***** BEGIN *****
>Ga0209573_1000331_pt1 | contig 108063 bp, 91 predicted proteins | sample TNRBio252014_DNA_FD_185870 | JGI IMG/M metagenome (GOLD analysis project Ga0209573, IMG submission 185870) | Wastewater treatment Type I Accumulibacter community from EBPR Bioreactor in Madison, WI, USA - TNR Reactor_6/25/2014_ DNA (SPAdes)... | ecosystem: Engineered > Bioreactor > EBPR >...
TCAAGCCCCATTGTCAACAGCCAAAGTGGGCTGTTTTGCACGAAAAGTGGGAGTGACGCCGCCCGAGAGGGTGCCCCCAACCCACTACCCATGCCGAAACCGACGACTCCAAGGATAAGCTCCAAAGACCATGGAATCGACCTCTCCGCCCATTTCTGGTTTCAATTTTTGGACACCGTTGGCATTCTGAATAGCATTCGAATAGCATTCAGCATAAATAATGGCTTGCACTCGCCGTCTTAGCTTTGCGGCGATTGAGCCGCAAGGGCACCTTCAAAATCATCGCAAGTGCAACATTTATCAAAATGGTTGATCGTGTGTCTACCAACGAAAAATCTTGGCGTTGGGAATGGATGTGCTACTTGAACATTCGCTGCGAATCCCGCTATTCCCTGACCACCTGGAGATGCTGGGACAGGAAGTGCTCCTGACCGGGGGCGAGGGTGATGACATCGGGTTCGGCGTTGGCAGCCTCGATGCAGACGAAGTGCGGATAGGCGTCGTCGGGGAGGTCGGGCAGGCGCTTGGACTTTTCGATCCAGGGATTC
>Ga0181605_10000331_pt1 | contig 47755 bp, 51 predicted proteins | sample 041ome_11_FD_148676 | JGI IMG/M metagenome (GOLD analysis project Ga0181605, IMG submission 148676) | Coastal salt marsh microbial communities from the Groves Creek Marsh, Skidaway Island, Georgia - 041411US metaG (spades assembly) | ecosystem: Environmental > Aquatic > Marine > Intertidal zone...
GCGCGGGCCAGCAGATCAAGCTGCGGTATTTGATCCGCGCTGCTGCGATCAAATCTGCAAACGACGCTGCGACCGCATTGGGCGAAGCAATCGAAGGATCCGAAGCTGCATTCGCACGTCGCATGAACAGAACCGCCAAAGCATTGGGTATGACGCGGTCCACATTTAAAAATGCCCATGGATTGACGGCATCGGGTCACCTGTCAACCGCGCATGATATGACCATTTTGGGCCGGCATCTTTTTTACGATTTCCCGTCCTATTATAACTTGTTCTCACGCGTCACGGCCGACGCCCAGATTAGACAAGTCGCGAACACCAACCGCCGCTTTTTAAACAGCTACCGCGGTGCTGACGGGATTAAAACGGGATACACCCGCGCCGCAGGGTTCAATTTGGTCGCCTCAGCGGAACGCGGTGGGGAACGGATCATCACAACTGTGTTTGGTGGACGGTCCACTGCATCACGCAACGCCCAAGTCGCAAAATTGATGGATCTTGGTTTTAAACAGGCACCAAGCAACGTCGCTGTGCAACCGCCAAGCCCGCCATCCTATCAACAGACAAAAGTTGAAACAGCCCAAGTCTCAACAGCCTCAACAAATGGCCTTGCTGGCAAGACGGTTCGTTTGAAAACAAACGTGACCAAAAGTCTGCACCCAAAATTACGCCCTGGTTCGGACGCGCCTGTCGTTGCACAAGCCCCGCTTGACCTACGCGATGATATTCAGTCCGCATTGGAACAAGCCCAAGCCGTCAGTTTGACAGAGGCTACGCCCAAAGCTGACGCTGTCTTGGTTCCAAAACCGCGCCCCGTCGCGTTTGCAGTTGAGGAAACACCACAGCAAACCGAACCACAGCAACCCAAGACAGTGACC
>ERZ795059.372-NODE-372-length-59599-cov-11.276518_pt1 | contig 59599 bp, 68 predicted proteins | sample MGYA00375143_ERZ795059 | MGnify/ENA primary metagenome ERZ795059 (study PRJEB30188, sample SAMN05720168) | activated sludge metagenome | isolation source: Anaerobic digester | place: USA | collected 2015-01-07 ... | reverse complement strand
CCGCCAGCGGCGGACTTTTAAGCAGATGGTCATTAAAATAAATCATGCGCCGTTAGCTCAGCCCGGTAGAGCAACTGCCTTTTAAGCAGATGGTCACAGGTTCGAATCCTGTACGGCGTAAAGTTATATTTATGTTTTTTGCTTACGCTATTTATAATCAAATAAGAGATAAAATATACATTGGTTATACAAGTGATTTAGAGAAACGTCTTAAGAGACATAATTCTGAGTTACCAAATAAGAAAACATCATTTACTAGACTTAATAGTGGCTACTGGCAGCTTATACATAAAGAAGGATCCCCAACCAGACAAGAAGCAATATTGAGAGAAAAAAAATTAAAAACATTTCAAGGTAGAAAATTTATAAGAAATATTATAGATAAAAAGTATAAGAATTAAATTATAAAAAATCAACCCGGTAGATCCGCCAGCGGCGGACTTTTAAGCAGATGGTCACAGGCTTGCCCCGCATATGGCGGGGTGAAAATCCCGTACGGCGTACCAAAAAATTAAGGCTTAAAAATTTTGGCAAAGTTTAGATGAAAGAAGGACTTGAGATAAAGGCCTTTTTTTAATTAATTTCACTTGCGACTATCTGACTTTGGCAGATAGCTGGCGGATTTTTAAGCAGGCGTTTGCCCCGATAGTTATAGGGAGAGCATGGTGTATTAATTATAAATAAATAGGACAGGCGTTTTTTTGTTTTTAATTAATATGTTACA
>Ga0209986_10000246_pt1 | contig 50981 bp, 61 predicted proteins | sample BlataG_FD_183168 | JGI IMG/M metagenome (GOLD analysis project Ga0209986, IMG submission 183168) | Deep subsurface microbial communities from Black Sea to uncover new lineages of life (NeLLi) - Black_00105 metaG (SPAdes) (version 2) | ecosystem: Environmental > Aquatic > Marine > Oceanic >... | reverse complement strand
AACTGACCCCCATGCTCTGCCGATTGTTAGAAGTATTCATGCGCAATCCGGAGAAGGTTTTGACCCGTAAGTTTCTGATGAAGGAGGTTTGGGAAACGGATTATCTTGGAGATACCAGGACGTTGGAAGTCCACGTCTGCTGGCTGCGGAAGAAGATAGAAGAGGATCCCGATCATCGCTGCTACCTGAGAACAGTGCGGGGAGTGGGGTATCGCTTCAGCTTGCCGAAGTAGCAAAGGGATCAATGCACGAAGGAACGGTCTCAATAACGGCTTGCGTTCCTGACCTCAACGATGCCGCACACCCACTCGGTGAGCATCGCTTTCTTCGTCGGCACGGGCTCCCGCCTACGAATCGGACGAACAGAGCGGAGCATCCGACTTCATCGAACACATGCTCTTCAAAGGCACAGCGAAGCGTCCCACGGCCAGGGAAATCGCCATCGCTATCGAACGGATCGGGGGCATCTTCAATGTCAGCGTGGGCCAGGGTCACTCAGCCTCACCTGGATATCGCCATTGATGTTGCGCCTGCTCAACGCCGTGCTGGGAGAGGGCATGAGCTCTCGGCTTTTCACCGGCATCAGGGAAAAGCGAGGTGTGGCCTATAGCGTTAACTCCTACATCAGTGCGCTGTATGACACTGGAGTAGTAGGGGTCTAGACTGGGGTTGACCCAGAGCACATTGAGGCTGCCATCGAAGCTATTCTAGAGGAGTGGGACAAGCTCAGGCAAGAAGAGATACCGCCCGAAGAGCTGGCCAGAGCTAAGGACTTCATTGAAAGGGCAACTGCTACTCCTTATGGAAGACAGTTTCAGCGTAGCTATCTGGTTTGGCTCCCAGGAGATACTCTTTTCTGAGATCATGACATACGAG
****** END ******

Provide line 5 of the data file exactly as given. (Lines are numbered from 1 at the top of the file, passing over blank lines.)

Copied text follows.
>ERZ795059.372-NODE-372-length-59599-cov-11.276518_pt1 | contig 59599 bp, 68 predicted proteins | sample MGYA00375143_ERZ795059 | MGnify/ENA primary metagenome ERZ795059 (study PRJEB30188, sample SAMN05720168) | activated sludge metagenome | isolation source: Anaerobic digester | place: USA | collected 2015-01-07 ... | reverse complement strand